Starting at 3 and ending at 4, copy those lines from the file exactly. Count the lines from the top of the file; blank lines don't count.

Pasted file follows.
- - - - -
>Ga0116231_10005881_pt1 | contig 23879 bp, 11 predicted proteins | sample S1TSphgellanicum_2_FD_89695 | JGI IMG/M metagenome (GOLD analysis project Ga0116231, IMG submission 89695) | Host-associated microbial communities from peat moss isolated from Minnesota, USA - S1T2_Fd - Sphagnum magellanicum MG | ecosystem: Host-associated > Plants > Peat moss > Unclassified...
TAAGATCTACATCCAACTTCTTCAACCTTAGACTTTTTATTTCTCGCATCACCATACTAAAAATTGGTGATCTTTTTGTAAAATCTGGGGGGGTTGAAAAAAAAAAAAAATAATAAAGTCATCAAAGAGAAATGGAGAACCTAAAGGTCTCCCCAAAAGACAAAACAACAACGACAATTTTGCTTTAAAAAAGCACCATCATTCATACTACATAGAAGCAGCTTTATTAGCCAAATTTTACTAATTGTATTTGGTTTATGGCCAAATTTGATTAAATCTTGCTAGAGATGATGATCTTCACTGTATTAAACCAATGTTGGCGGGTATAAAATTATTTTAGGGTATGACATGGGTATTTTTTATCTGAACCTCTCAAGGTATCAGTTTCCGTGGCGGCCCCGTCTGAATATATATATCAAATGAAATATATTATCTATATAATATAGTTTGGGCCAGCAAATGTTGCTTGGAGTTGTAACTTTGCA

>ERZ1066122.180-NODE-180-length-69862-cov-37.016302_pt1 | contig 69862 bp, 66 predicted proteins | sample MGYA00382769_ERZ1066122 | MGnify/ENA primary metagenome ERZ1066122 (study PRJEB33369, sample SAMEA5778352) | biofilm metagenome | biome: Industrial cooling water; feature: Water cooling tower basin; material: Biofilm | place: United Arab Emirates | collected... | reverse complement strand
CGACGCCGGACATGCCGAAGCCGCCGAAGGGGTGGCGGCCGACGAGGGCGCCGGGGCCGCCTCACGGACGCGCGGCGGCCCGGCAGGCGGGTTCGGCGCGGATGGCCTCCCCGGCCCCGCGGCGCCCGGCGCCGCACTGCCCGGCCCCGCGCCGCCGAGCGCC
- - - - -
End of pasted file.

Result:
>ERZ1066122.180-NODE-180-length-69862-cov-37.016302_pt1 | contig 69862 bp, 66 predicted proteins | sample MGYA00382769_ERZ1066122 | MGnify/ENA primary metagenome ERZ1066122 (study PRJEB33369, sample SAMEA5778352) | biofilm metagenome | biome: Industrial cooling water; feature: Water cooling tower basin; material: Biofilm | place: United Arab Emirates | collected... | reverse complement strand
CGACGCCGGACATGCCGAAGCCGCCGAAGGGGTGGCGGCCGACGAGGGCGCCGGGGCCGCCTCACGGACGCGCGGCGGCCCGGCAGGCGGGTTCGGCGCGGATGGCCTCCCCGGCCCCGCGGCGCCCGGCGCCGCACTGCCCGGCCCCGCGCCGCCGAGCGCC